“ Genre: Drama / Theatrical Release: 2002 / Suitable for 15 years and over / Director: Thaddeus O'Sullivan / Actors: Helena Bonham Carter, Olivia Williams, Paul Bettany, Eleanor Bron, Luke Newberry ... / DVD released 2003-10-06 at Twentieth Century Fox / Features of the DVD: PAL „
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Based on Rosamond Lehmann's novel, "The Echoing Grove", this 2003 drama set in pre and post war Britain, centres on the lives of two upper class sisters, the bohemian painter Dinah (Helena Bonham Carter) and the conservative housewife Madeline (Olivia Williams), and their shared love interest, Madeline's husband, Rickie (Paul Bettany). In 1934, following the death of their father, Dinah is invited to stay with Madeline and Rickie at their grand London home. Madeline and her mother are both embarrassed by Dinah's free-spirited approach to life and arrange for her to settled down and marry a foppish suitor. However, this is not to be as Rickie covertly tells Dinah to call the marriage off. This leads to their secret affair and a trouble love triangle that will end in tragedy...
Helena Bonham Carter's reputation as an actress was carved out of period dramas. They were usually of the Jane Austen era and no doubt played on the strength of her legitimate aristocratic bloodline. Carter's social advantages, including her vast inherited wealth, are normally accepted as what would typically hold a person of genuine talent back from any form of critical acclaim. However, she has largely proven any would-be detractors wrong. Carter not only has genuine if quirky star appeal, but has also impressed critics with her ability to act in a variety of roles. Much like regular co-mega star, Johnny Depp she actively pursues unusual and less than flattering roles. Of course, the pair of them nearly always work together under the watchful eye of Carter's no less famous director husband, Tim Burton, where they conjure up gothic re-imaginings of famous stories for a mainstream audience. Given that her apprenticeship in period flicks has been well and truly served, her unique image appeal and acting ability established, one ponders why she would consider taking on something like this low-key early-to-mid-twentieth century drama. Her inclusion certainly benefits the viewer and no doubt will have increased the film's saleability, but I am not sure whether it's the best of deals for Carter.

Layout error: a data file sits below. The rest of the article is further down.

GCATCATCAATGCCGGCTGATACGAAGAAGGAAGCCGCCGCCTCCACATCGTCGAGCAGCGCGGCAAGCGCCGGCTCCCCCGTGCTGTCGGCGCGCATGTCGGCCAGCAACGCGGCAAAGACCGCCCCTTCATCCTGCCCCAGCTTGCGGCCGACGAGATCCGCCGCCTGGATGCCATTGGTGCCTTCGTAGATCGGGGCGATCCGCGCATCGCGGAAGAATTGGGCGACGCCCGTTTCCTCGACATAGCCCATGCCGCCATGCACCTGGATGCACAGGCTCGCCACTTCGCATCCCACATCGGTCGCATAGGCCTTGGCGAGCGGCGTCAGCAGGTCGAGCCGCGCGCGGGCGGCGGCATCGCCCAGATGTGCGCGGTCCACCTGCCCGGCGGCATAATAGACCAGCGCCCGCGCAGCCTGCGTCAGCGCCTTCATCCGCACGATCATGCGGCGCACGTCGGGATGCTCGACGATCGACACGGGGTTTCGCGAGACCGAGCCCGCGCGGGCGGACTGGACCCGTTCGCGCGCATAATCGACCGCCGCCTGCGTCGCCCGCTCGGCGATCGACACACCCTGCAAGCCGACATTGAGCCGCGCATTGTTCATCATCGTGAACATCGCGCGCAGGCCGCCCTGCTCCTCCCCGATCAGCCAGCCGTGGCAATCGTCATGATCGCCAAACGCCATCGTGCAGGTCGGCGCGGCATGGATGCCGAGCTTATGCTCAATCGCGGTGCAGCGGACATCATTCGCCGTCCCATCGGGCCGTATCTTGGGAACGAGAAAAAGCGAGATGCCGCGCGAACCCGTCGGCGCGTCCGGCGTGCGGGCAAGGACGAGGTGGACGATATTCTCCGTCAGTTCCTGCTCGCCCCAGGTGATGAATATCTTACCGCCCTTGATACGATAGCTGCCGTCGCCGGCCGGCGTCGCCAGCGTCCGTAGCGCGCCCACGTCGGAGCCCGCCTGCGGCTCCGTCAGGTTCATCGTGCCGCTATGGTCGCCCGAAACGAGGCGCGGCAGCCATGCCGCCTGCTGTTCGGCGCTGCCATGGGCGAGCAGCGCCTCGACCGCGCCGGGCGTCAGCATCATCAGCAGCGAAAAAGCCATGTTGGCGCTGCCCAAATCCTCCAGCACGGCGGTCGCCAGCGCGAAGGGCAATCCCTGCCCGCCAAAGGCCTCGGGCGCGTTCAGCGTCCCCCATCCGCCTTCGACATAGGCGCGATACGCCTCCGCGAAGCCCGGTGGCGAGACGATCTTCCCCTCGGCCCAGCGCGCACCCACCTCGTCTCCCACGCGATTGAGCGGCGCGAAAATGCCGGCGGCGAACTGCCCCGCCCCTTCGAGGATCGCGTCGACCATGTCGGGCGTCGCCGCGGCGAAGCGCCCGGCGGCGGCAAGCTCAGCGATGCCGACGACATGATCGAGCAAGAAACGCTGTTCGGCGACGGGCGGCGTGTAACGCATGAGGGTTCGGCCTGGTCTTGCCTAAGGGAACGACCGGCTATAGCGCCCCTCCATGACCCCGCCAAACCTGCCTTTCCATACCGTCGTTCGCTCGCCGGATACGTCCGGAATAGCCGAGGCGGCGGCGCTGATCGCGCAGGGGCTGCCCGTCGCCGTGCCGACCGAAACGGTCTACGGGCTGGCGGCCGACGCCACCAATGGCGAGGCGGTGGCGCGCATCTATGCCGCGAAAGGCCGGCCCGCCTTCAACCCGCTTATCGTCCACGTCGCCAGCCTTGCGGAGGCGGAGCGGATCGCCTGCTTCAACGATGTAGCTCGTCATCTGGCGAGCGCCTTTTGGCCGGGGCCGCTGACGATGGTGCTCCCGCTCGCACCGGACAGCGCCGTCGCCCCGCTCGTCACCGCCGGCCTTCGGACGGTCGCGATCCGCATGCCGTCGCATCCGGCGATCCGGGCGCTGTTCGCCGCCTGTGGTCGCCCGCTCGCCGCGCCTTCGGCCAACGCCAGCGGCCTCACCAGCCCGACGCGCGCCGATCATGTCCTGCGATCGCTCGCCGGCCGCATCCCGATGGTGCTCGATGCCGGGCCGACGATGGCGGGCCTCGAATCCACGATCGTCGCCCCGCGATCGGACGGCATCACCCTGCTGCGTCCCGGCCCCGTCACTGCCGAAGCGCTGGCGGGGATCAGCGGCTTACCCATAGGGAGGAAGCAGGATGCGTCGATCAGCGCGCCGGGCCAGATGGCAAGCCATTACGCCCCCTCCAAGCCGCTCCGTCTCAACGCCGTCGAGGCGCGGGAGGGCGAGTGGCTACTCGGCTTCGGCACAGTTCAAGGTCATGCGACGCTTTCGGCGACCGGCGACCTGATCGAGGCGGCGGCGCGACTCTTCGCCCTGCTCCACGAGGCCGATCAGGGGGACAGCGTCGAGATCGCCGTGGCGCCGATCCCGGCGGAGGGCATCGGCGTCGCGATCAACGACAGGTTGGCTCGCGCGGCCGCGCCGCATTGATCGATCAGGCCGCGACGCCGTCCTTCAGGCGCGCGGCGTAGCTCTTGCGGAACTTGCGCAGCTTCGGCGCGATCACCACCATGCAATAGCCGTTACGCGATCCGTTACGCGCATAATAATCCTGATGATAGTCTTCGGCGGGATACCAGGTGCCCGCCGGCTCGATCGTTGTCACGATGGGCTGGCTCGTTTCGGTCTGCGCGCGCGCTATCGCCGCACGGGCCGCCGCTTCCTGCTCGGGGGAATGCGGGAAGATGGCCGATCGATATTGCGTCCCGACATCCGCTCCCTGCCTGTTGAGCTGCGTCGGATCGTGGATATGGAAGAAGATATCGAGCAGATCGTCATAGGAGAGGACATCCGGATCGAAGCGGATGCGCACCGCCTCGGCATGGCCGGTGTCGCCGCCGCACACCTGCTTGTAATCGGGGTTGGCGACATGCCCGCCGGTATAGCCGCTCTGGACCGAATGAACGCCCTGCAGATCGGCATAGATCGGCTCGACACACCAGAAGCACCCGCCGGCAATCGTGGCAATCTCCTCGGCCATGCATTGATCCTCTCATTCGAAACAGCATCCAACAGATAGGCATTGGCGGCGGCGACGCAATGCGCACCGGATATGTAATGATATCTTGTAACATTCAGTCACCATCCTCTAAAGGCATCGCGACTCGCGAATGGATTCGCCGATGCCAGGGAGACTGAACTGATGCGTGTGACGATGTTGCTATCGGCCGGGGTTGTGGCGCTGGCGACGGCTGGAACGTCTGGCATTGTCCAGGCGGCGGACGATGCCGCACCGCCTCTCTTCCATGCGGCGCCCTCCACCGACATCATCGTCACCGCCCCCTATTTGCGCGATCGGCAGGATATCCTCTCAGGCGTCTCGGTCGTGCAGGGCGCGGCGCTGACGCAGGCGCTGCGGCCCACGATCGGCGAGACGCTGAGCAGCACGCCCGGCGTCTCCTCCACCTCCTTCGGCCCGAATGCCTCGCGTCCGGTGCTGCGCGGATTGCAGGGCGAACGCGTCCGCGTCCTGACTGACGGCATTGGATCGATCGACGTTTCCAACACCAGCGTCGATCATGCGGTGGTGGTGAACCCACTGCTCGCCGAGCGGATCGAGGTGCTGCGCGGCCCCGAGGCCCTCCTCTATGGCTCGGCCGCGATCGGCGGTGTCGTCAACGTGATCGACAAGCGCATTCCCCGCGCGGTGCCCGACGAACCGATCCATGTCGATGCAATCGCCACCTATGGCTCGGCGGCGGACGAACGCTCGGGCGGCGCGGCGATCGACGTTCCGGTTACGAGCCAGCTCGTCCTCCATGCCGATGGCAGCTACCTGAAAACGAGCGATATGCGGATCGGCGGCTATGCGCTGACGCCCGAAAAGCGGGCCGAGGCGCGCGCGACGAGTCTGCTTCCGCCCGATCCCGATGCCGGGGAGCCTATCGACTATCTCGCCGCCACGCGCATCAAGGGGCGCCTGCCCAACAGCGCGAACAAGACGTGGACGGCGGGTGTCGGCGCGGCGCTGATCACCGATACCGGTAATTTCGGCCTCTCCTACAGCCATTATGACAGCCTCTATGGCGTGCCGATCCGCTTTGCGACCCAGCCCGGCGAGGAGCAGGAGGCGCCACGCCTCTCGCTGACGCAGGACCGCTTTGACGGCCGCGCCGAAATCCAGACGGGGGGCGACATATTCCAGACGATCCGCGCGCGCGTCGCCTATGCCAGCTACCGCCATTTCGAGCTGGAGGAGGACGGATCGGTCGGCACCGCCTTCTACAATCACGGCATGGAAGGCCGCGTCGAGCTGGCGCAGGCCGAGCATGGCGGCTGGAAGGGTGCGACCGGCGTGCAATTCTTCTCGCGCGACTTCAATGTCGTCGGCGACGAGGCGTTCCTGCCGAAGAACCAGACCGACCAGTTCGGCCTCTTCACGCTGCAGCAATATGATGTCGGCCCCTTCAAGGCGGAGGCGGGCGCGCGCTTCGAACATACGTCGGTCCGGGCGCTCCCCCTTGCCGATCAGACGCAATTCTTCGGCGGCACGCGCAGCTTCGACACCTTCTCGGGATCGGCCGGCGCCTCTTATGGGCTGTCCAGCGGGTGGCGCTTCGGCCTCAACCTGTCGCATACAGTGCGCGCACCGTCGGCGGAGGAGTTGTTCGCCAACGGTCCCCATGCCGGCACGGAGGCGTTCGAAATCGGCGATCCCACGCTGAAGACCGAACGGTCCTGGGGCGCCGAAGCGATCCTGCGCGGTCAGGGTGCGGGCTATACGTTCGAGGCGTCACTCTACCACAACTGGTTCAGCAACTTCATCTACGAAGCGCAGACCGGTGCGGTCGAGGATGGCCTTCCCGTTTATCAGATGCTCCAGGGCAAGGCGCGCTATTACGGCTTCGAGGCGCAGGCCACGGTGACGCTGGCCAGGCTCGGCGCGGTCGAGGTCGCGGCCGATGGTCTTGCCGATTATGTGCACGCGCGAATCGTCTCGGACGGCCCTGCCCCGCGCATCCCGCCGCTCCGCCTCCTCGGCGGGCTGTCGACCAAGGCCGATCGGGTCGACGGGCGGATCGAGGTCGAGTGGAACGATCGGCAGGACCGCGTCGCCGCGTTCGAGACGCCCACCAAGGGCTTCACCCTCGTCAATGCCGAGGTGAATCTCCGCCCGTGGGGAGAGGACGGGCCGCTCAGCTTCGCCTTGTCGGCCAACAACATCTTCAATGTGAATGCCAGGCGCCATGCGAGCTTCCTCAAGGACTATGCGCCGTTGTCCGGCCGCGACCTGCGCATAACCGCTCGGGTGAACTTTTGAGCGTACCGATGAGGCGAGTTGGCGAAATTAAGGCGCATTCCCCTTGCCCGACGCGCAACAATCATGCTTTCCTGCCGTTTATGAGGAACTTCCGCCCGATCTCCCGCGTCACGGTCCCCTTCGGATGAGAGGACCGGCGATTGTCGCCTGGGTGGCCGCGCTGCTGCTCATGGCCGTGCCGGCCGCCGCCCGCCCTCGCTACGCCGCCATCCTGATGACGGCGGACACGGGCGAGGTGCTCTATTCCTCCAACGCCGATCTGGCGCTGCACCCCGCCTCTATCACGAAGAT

The trouble is "The Heart of Me" really owes its appeal to Carter's charismatic performance and it is on her strength alone that it is worth watching. She is quite correctly casted as the troublesome yet more colourful sister in this love triangle. Like Heathcliff in Emily Bronte's "Wuthering Heights" her personality mitigates much of her wrongdoing and easily makes her more appealing than her rival. We cannot help but have more sympathy for her than her otherwise innocent but prudish and cold sister. However, this coldness quickly translates to blandness when Carter isn't around. I appreciate that is all about the old English preoccupation with their supposedly reserved nature, observations of tradition, sexual repression and obsession with appearances over everything else. However, it's hardly new territory and I think the point is laboured to the point that it can make for some dull viewing.
The storyline falls quite awkwardly between unashamed melodrama and a thoughtful meditation on the restricting conventions of relationships. If you were after the former I would say that you could do a lot worse than "Bitter Moon", which juxtaposes Hugh Grant's stereotypical Englishness, and if you want the latter the latest rendition of E.M. Forster's "A Passage to India" does a much better job. For that matter, if you want to see an interesting English love triangle picture with plenty of twists then I recommend "The Disappearance of Alice Creed", which I recently reviewed.
Having said all this, "The Heart of Me" isn't a bad film. All three of the main actors were nominated for their performances by two of the smaller film festivals with Carter and Williams bagging awards. Roger Ebert was impressed and even batted back criticism he felt was largely prejudice against the fact that the all main characters were upper class English people. The settings are picturesque and it will probably appeal to fans of . The depictions of the conventions of the time are believable if the themes running through are a little cliched. There is enough in the story to keep you interested even if two thirds of the main cast are a small counterbalance to one.